India to begin interim operations at Chabahar Port within weeks

December 10, 2018

TEHRAN - The deadly terrorist attack at southeastern Chabahar Port last week gave rise to concerns regarding the sustainability of the project and whether any of the three parties — India, Iran and Afghanistan — would pull out of the project.

However, that doesn't seem happening as the three parties have reaffirmed their commitment to continue the project that has the potential to transform their economies.

Putting speculation and concern to rest, Indian government is making preparations to begin interim operations at the strategic port in Iran's Sistan-Baluchistan province.

According to a report in India's Business Standard newspaper, India plans to tweak the shareholding pattern of India Ports Global Limited and making it a government entity, which will fulfill the terms imposed by U.S. sanctions on Iran and allow India to operate the project. 

The report, quoting a government source, said the operations will kick off in a few weeks. The government is buying out the shares of India Ports Global, which are now held in a 60-40 ratio by the Jawaharlal Nehru Port.

The strategic Chabahar port is being considered a gateway to golden opportunities for trade by India, Iran and Afghanistan with central Asian countries. The port will overwhelmingly reduce the dependence of Kabul and New Delhi on Karachi port to do business with each other.

In May 2016, Indian Prime Minister Narendra Modi announced that India would invest $500m to develop and operate the strategically important port. In August 2017, India’s minister for transport and shipping Nitin Gadkari announced that Chabahar Port would be operational by 2018.

The port was recently exempted from U.S. sanctions on Iran after New Delhi, according to sources, made it emphatically clear to U.S. officials that they cannot walk out of the project because of "heavy stakes involved".

While the port has extraordinary strategic significance for India and Afghanistan, for Iran its development could bring economic dividends and cement the country's position as a regional bulwark.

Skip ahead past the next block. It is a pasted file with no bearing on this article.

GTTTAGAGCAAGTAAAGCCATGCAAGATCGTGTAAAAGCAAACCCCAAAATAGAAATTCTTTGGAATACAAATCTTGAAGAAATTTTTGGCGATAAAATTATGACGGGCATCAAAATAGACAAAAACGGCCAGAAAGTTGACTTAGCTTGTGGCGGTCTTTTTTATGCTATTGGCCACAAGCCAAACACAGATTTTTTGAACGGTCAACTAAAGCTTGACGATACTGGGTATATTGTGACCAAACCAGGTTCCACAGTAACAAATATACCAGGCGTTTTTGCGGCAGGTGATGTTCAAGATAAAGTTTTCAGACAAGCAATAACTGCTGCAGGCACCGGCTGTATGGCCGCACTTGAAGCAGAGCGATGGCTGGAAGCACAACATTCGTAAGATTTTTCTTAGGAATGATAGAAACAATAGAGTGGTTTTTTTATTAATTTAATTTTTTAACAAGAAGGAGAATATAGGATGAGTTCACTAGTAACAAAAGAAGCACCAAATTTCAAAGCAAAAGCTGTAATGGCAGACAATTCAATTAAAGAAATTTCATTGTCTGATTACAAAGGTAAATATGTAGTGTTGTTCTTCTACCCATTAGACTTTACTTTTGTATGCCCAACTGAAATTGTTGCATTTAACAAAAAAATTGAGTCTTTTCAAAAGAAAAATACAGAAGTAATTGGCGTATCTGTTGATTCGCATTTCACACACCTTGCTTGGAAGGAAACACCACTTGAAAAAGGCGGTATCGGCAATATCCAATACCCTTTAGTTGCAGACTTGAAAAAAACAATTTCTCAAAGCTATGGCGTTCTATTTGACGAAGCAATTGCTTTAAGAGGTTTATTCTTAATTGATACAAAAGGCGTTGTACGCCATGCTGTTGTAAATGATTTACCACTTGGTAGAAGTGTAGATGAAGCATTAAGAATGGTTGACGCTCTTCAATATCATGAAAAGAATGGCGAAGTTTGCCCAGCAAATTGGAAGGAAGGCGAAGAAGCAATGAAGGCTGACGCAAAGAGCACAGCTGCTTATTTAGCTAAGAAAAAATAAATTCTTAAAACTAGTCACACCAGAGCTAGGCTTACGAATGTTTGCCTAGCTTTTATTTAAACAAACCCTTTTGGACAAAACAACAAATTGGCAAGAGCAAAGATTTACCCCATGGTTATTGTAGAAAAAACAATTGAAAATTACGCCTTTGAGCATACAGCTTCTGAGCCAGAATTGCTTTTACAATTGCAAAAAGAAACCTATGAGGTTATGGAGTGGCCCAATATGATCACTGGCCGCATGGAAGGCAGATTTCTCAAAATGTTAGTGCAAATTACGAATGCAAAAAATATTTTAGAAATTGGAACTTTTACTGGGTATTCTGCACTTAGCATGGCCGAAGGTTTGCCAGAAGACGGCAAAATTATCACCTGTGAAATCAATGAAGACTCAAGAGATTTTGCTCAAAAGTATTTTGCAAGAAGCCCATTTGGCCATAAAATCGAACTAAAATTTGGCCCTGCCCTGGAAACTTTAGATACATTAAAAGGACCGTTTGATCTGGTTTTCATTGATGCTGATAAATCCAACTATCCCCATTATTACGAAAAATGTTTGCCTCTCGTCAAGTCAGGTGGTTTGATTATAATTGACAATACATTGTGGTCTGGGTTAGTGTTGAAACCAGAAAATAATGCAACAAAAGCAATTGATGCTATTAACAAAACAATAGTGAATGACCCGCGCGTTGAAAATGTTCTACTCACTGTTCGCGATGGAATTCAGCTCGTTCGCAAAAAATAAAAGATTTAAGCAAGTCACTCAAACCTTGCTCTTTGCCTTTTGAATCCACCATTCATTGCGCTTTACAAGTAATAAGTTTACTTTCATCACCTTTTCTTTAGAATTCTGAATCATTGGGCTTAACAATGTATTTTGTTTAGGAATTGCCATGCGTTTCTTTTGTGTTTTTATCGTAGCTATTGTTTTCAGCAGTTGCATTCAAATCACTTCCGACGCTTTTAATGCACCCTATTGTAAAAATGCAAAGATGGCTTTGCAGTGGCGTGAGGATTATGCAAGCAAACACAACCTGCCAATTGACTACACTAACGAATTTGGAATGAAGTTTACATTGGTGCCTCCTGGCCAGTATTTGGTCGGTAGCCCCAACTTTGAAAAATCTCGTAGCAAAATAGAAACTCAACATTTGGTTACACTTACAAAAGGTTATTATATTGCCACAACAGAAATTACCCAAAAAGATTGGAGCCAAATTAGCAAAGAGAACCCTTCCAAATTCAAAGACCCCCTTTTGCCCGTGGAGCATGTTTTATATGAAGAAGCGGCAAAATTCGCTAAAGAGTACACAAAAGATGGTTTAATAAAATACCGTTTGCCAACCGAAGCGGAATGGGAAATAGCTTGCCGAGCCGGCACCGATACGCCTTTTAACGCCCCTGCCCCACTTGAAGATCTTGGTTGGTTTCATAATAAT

Experts believe the port will also offer Iran an alternative coastal infrastructure and reduce its dependance on the shipping hubs in Persian Gulf, which carry heavy risks in the event of military incursions by adversaries.

Once it becomes operational, the port will also uplift the economic condition of people in Sistan-Baluchistan and revive province's flailing economy. The province has been hit hard by drought and insurgency by Baluch militant groups.

Just last week, there was a deadly attack near the port, which killed two people and injured 35 others. The attack was claimed by a Baluch militant group. Many suspects in the attack have been arrested, the Intelligence Ministry announced on Sunday.

India joined the world community to condemn the "despicable terrorist attack" and offered condolences to the government and people of Iran.

Meanwhile, a senior official from Iran’s Ports and Maritime Organization has downplayed the impact of terrorist attack on the development of Chabahar port and foreign investments.

“The terrorist blast was nothing more than playing with firecrackers outside the police headquarters in Chabahar, and had no direct link to Shahid Beheshti port,” Hadi Haqshenas said.

The province of Sistan-Baluchistan has been the scene of similar terrorist attacks in the past as well, he noted.

“This is not the first time that such an attack is carried out in the province. Over the past year, the province was targeted by armed groups but the Islamic Revolution Guards Corps (IRGC) foiled them," he said.

“Our main project was to inaugurate the first phase of Shahid Beheshti port in a ceremony attended by presidents of Iran and Afghanistan as well as Indian prime minister,” he said.

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